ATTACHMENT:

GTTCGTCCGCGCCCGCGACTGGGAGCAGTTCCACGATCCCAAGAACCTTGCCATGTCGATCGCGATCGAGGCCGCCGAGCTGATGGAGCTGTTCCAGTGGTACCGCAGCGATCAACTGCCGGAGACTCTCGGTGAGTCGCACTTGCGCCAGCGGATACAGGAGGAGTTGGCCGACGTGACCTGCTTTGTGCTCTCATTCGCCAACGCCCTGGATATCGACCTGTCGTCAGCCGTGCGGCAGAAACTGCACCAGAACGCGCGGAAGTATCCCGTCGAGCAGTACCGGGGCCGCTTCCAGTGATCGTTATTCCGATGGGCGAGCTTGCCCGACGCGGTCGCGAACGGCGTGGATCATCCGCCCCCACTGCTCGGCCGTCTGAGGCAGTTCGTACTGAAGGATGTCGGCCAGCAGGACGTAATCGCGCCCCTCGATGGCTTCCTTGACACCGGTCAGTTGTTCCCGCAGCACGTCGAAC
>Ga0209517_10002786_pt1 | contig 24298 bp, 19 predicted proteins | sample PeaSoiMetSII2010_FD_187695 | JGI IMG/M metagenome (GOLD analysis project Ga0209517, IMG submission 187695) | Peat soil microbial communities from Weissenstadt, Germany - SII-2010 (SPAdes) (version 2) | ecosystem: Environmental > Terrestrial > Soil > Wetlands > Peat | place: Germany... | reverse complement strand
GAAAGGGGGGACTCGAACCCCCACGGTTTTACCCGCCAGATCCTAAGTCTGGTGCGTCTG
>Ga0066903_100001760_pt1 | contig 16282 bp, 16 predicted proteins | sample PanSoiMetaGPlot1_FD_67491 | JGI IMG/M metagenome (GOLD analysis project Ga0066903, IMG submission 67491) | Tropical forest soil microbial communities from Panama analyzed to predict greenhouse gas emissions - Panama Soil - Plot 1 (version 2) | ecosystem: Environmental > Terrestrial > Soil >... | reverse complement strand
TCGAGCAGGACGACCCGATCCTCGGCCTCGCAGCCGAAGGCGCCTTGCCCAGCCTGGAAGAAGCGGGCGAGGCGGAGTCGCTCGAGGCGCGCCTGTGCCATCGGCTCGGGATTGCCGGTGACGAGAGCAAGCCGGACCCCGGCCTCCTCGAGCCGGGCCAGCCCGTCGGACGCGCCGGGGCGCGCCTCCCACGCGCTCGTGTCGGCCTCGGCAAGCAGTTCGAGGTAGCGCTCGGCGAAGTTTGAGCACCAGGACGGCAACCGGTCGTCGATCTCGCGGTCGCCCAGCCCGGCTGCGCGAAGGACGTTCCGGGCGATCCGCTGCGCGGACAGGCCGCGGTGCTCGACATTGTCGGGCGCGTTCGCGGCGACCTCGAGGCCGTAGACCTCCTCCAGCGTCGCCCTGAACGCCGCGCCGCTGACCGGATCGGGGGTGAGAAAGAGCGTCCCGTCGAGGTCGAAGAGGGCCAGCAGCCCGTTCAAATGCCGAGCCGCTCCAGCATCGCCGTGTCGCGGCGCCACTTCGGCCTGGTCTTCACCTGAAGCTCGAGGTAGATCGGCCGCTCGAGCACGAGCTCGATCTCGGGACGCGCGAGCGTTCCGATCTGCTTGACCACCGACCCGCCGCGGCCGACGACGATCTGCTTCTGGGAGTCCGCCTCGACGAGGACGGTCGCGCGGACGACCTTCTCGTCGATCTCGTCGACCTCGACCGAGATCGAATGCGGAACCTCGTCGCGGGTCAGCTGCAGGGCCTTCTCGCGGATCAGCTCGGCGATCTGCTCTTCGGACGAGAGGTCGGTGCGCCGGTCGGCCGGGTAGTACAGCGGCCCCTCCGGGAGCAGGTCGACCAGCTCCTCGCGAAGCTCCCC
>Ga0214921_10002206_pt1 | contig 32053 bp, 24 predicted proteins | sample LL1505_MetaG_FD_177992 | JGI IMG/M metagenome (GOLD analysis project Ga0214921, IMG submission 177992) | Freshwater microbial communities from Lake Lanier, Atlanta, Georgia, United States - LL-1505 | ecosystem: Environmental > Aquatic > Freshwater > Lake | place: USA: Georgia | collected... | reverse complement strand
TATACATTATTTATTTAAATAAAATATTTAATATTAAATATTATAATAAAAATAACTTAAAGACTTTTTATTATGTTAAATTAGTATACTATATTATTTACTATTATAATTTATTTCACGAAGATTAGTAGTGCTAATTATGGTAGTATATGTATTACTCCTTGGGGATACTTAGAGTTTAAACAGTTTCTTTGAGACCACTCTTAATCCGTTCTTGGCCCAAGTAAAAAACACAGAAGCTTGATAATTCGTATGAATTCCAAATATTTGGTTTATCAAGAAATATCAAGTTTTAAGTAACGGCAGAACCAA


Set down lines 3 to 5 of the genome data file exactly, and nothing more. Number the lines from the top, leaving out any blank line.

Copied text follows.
GAAAGGGGGGACTCGAACCCCCACGGTTTTACCCGCCAGATCCTAAGTCTGGTGCGTCTG
>Ga0066903_100001760_pt1 | contig 16282 bp, 16 predicted proteins | sample PanSoiMetaGPlot1_FD_67491 | JGI IMG/M metagenome (GOLD analysis project Ga0066903, IMG submission 67491) | Tropical forest soil microbial communities from Panama analyzed to predict greenhouse gas emissions - Panama Soil - Plot 1 (version 2) | ecosystem: Environmental > Terrestrial > Soil >... | reverse complement strand
TCGAGCAGGACGACCCGATCCTCGGCCTCGCAGCCGAAGGCGCCTTGCCCAGCCTGGAAGAAGCGGGCGAGGCGGAGTCGCTCGAGGCGCGCCTGTGCCATCGGCTCGGGATTGCCGGTGACGAGAGCAAGCCGGACCCCGGCCTCCTCGAGCCGGGCCAGCCCGTCGGACGCGCCGGGGCGCGCCTCCCACGCGCTCGTGTCGGCCTCGGCAAGCAGTTCGAGGTAGCGCTCGGCGAAGTTTGAGCACCAGGACGGCAACCGGTCGTCGATCTCGCGGTCGCCCAGCCCGGCTGCGCGAAGGACGTTCCGGGCGATCCGCTGCGCGGACAGGCCGCGGTGCTCGACATTGTCGGGCGCGTTCGCGGCGACCTCGAGGCCGTAGACCTCCTCCAGCGTCGCCCTGAACGCCGCGCCGCTGACCGGATCGGGGGTGAGAAAGAGCGTCCCGTCGAGGTCGAAGAGGGCCAGCAGCCCGTTCAAATGCCGAGCCGCTCCAGCATCGCCGTGTCGCGGCGCCACTTCGGCCTGGTCTTCACCTGAAGCTCGAGGTAGATCGGCCGCTCGAGCACGAGCTCGATCTCGGGACGCGCGAGCGTTCCGATCTGCTTGACCACCGACCCGCCGCGGCCGACGACGATCTGCTTCTGGGAGTCCGCCTCGACGAGGACGGTCGCGCGGACGACCTTCTCGTCGATCTCGTCGACCTCGACCGAGATCGAATGCGGAACCTCGTCGCGGGTCAGCTGCAGGGCCTTCTCGCGGATCAGCTCGGCGATCTGCTCTTCGGACGAGAGGTCGGTGCGCCGGTCGGCCGGGTAGTACAGCGGCCCCTCCGGGAGCAGGTCGACCAGCTCCTCGCGAAGCTCCCC